John "The Gneech" Robey (the_gneech) wrote,
John "The Gneech" Robey
the_gneech

Unlearning 3E Habits

In my post about difficulty the other day, I tossed in a random joke-not-really-a-joke sobbing about the fact that the characters are primed to hit 5th level at the end of the next session, and that it was too soon. It occurred to me after the fact that once upon a time (i.e., back in my 1e/2e days) hitting fifth level would not be cause for alarm. Certainly it's something of a watershed level, with fireballs and such showing up, but it's often seen as about the time heroes really come into their own, the training wheels come off, and the nitty-gritty of a game truly begins.

So... why too soon? I mean, I explicitly started my Eberron game at 3rd level (albeit in Pathfinder) to sorta "skip ahead" a bit. And it's not like the group hasn't earned it: they've conned a bugbear king, toppled a thieves' guild (a small one, but it still counts), clashed with the sinister machinations of a drow mage, and more.

Well, some of it is, I think, that we're in a new edition and I at least am feeling my way around to learn the ins and outs of it, but just about the time I start to feel like I'm getting the hang of things, the group levels up again and I get flummoxed. But I think that's just the surface issue, and there's something deeper underneath, to wit, I've been trained by 3.x to pay super-strict attention to the party levels... and that's something I need to unlearn.

In the faster-looser environment of earlier editions, where each class leveled up at its own rate and a party full of lackeys and hench... uh... persons? was expected, encounters weren't these carefully-structured pieces of art. Encounters were often super-random ("1d10 orcs... so a 100 XP to 2500 XP encounter, and you don't know which? Madness!") and just included whatever the DM thought sounded cool. Of course, that made for parties occasionally getting eaten by something the DM didn't realize would be quite so threatening, but that was part of the game. Hop over to a super-freeform system like Tunnels & Trolls and all bets were off... bathe your sword in a magic fountain you happen upon in a solo module and you might end up with the T&T equivalent of a +4 sword that does a base 2d10 damage or something crazy like that.

But 3.x has tight math in place, designed to help the DM predict how an encounter will go, and prevent the dreaded "accidental TPK". Part of this includes a heavy-handed progression along the level track: in 3.x a party of 5th level characters isn't just a bit more powerful than a party of 4th level characters, it's way more so. An encounter carefully tweaked to be "just right" for the 4th level party, feels like an easy win for the 5th level party; an encounter that was easy for the 4th level party, is a major snoozefest for the 5th. So yeah, you pretty much have to handcraft things to keep them interesting. And every time that level gauge goes "Ding!" you have to refactor everything.

Thus, it makes sense that someone used to thinking this way would cringe when the levels come flying at us like a freight train. But then I need to take a deep breath and remember, "Oh yeah, bounded accuracy." Going from 4th to 5th in 5E is still a significant bump because that's where your proficiency bonus goes up a notch, 3rd level spells and extra attacks appear... but it's not so significant that I have to throw away all of my prep leading up to it. Orcs are still dangerous, they just come in groups of 2 per PC instead of 1 for every 2 PCs like they did at, say, 3rd level. But at 5th I don't have to shy away as much from putting some more interesting things on the encounter list. Tromping around in the woods between Welltide and Pelann, there's been a "1d3 trolls" random encounter that I've been cringing at the possibility might come up, for instance. Now, I'm not so worried about it.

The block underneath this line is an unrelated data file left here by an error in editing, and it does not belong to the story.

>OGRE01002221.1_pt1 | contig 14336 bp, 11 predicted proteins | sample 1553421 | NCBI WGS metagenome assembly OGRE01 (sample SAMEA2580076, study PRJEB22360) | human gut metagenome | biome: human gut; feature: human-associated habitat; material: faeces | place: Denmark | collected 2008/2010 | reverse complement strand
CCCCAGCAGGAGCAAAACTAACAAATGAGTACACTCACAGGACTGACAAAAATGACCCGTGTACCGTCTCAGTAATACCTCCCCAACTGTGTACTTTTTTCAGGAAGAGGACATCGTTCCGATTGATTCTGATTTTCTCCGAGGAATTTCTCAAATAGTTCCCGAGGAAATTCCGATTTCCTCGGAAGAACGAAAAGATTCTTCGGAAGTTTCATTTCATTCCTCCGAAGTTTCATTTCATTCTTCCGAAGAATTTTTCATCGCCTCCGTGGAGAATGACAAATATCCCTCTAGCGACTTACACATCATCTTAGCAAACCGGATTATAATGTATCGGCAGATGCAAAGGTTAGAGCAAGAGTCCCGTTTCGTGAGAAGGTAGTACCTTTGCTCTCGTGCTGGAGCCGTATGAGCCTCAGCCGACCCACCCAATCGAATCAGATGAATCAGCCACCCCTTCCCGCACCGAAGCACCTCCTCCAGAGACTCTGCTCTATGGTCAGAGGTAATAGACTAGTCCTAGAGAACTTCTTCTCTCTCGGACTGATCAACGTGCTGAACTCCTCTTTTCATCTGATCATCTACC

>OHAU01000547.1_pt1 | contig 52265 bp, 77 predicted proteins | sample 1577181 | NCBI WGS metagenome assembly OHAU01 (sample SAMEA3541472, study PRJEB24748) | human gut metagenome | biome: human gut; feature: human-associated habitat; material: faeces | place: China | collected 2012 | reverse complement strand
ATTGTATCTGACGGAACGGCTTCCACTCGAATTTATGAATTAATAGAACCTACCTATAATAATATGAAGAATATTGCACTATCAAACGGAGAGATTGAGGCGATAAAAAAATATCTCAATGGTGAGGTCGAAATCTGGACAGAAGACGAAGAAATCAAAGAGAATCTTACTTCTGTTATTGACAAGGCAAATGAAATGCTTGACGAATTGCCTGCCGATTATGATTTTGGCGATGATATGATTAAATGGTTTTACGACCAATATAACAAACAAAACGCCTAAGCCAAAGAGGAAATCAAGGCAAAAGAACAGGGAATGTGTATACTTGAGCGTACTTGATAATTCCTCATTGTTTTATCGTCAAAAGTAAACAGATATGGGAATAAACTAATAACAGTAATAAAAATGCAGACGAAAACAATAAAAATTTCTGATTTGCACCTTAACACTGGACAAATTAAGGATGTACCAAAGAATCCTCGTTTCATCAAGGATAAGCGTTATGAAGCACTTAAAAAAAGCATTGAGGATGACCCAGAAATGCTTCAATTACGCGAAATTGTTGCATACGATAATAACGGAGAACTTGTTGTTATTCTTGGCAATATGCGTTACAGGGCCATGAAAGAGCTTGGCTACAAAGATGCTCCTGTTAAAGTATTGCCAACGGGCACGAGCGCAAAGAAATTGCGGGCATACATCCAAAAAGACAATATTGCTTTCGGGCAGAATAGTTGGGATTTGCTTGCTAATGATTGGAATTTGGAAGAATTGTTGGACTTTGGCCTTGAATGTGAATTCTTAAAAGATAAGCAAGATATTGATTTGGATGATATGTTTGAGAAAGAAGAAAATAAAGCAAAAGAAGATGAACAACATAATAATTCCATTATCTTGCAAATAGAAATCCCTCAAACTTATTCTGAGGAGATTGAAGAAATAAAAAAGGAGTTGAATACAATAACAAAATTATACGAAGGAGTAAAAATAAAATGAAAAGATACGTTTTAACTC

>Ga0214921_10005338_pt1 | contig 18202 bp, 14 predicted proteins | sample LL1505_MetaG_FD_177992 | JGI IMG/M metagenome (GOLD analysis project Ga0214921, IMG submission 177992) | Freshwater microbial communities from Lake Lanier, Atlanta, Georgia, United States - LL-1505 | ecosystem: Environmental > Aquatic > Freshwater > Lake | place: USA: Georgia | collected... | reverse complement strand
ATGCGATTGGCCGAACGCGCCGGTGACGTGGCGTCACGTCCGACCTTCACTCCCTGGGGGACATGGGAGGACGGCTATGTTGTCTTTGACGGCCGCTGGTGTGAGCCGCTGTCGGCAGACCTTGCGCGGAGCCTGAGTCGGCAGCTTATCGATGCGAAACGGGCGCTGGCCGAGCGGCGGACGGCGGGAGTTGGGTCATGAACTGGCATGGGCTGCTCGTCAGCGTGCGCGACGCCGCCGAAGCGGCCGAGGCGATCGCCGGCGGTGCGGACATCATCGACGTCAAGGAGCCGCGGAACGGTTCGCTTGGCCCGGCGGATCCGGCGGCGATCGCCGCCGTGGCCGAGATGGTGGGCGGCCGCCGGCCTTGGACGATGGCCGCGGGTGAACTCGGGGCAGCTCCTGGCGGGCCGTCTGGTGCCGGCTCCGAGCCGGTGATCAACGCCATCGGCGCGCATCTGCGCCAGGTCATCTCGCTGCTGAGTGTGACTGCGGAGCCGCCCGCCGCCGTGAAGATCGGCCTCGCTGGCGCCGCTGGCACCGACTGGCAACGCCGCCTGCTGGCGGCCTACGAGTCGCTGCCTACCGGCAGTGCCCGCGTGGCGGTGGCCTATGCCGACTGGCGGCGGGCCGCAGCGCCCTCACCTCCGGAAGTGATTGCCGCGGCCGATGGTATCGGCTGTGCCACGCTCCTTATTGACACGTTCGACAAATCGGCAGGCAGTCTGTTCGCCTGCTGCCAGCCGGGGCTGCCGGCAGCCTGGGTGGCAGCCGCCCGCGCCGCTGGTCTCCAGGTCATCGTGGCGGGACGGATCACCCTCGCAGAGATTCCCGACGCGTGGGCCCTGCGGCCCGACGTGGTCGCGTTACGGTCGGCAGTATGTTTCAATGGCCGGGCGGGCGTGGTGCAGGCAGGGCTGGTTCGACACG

What I can do, however, is to go back and weed out some of the "junk" encounters that would just waste everyone's time, or possibly just narrate through them. "You encounter three ash zombies roaming around the woods. Gimlet, do you want to just channel divinity and blast 'em?"

I do worry, at the current growth rate, that the characters will suddenly be 8th, 10th, 12th level faster than a speeding bullet, and then things might start coming off the rails. Poking around the woods outside Welltide or wandering down into Wave Echo Cave is going to seem very dull by that point, unless those areas have been "civilized" and the characters have moved on to deeper delves and darker dangers. But realistically from a worldbuilding standpoint, that's going to take time. Welltide's defenses are under construction, but that doesn't happen overnight even in a magical setting, and the Diamondheart camp in Wave Echo Cave will need some shoring up before the PCs can leave it alone with confidence.

Basically I need to figure out some way to pad time in between adventures so the world can "catch up" to the PCs' advancement, or slow that advancement down. Maybe story-wise it would make sense to require some "training time" before the characters can actually make the jump to 5th level? Training between tiers does seem like a fairly natural hybrid of the original "train every level" rules vs. the modern "ding mid-adventure" mode.

I'll have to discuss this with the players.

-The Gneech
Tags: 5e, d&d, dungeons & dragons, gaming, roleplaying games, silver coast
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